One of the most important aspects of the game’s story that continued throughout the whole trilogy of Uncharted games is that the experience is very much a character driven narrative more than a treasure hunter tale that takes liberties with historical fact. The characters both support the narrative, giving the events depth and emotion, but also are constantly moving it forward at an enthralling pace and building upon it. The voice work of North, Rose, McGonagle, and the actors who portray the antagonists and ancillary characters is easily one of the best efforts I’ve ever seen in a game. A strong script and natural dialogue additionally brings the characters to life in such a way that they’ll stick with you for some time afterwards.
However, if there’s one blemish on this otherwise pristine example of how to make a story-centric action-adventure title it’s the loss of pacing in what I would consider the third act. A majority of the game’s progress comes naturally and ideally – offering an enjoyable mix of action sequences, puzzle solving, exploration, and character/plot development. Yet as the player gets closer and closer to the end of the game it all breaks down into one gunfight after the other until you finally reach the boss, have a gun fight with him too, and then watch the closing cutscene and credits. While I certainly understand the concept of a climax and the rush of excitement that Naughty Dog is going for I just don’t think it really meshes too well with the other 75% of the game – leaving the player to almost feel like the developers intentionally wanted to wrap things up as fast as they could. The most unfortunate thing though is that this is a mistake that Naughty Dog has continued to make in both Among Thieves and Drake’s Deception.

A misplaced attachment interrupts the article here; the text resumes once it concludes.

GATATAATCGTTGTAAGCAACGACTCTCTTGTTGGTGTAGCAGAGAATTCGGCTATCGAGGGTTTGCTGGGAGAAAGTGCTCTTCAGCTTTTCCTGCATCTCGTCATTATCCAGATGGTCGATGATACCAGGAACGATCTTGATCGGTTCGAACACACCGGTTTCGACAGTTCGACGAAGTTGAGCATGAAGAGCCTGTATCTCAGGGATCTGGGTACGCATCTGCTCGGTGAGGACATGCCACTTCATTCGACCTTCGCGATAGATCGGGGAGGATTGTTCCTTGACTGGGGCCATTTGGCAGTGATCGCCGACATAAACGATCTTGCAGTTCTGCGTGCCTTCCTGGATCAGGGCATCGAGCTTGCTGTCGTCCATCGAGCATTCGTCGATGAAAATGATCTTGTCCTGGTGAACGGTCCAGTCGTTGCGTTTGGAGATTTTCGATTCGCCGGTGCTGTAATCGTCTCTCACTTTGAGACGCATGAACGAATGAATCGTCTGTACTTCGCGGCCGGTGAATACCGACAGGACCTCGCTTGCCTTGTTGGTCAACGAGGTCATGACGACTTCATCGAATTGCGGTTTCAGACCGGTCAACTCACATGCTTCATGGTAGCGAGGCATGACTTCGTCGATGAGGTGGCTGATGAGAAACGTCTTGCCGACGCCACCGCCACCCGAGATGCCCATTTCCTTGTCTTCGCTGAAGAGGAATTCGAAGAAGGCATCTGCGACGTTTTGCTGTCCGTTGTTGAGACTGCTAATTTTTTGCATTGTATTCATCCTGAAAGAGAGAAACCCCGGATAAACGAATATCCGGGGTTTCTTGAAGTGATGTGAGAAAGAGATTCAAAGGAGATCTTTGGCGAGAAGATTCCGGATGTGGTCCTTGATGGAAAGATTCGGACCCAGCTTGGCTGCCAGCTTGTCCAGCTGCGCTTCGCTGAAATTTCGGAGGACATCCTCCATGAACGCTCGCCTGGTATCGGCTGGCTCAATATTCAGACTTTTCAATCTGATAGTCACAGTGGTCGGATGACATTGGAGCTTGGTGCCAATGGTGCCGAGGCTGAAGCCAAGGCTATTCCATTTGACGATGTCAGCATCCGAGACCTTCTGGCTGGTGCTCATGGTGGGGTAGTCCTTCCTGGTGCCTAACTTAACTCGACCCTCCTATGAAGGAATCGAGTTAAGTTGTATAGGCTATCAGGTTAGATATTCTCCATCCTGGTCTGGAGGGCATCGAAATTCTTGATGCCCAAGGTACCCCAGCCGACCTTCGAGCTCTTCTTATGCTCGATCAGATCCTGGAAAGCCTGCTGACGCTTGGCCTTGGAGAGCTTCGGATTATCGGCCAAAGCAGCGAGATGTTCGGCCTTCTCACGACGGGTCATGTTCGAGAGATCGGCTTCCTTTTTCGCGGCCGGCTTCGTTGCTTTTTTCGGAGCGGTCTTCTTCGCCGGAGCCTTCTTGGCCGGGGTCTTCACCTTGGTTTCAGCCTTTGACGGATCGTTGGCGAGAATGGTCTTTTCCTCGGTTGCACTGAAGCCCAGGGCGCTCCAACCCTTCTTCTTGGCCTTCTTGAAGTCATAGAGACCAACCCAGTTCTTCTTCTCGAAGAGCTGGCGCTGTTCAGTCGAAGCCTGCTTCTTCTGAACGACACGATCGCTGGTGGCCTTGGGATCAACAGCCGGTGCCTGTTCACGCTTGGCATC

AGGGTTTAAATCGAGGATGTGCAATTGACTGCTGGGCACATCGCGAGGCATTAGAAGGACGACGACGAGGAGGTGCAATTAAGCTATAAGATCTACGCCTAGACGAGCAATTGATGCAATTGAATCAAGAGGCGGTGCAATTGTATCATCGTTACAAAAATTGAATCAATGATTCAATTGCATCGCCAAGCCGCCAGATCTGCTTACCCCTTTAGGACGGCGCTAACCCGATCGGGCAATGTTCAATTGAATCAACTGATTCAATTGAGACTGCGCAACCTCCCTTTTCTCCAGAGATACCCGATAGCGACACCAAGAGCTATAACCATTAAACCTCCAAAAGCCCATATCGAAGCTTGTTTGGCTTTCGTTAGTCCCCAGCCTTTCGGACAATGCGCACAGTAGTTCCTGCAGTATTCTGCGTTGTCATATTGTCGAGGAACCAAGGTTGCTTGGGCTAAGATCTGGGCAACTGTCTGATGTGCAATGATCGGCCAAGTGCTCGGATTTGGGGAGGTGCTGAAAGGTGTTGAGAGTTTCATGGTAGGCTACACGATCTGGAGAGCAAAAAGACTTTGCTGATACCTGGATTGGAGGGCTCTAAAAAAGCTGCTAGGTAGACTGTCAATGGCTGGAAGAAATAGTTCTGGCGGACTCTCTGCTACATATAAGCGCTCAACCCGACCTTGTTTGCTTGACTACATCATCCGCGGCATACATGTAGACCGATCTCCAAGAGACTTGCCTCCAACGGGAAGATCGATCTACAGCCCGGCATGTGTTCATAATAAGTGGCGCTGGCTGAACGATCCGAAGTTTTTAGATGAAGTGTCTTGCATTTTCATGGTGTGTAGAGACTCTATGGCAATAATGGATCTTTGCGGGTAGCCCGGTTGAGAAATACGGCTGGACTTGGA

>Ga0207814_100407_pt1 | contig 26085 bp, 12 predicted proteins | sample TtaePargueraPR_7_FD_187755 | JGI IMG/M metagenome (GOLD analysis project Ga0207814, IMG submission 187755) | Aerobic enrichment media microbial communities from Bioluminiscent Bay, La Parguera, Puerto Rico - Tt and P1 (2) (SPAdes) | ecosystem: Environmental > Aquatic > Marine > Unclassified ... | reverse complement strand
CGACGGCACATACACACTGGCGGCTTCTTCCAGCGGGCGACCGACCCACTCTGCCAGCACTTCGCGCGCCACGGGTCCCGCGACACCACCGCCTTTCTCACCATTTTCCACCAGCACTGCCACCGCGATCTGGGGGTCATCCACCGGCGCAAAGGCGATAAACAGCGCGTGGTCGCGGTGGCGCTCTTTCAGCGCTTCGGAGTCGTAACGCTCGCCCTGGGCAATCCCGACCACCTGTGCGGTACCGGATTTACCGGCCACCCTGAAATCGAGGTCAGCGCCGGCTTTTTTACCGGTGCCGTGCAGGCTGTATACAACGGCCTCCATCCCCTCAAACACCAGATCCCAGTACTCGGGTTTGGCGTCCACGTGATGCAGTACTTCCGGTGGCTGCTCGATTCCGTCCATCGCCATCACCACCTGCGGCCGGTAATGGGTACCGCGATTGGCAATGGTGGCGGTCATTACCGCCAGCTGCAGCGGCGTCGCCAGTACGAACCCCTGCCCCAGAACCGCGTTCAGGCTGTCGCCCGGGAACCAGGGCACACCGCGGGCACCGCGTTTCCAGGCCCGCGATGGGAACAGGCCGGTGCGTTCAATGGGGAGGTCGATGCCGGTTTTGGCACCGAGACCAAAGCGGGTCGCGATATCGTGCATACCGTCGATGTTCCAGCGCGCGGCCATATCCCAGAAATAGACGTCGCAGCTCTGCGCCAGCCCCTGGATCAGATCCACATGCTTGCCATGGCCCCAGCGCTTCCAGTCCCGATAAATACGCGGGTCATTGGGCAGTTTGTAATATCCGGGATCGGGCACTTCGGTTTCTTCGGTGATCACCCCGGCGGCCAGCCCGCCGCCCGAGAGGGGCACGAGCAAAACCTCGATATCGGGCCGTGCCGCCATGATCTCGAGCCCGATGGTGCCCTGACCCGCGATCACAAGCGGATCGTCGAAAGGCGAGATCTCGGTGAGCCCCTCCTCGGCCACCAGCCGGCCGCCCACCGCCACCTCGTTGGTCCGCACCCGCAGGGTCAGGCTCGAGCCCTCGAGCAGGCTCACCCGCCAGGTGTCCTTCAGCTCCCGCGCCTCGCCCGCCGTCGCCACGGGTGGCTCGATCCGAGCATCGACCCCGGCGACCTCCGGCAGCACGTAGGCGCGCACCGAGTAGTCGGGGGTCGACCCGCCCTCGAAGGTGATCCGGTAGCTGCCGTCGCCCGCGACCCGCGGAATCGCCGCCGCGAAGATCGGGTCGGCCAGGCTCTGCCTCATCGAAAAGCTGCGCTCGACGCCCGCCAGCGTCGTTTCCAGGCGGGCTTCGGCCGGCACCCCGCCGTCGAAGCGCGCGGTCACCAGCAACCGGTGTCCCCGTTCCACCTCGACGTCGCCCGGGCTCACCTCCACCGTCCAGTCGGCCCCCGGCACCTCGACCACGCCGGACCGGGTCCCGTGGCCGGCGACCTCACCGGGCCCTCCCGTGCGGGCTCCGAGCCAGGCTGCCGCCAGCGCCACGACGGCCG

Additionally, another negative about the game would be concerning the length of the story. From start to finish Drake’s Fortune comes in at about seven or eight hours – less if you blow through it, more if you challenge yourself with a higher difficulty or explore a bit. While eight hours was certainly the standard for a linear, story-driven game back in the early and mid 2000s game length compared to retail price has been an ever growing concern for today’s gamer. Honestly though, depending on how you take to the game and what it has to offer you may find yourself more than satisfied regardless. In truth, eight or so hours is probably the most ideal time for this game as any shorter would make it feel rushed and any longer would completely off-set the predominantly ideal pace.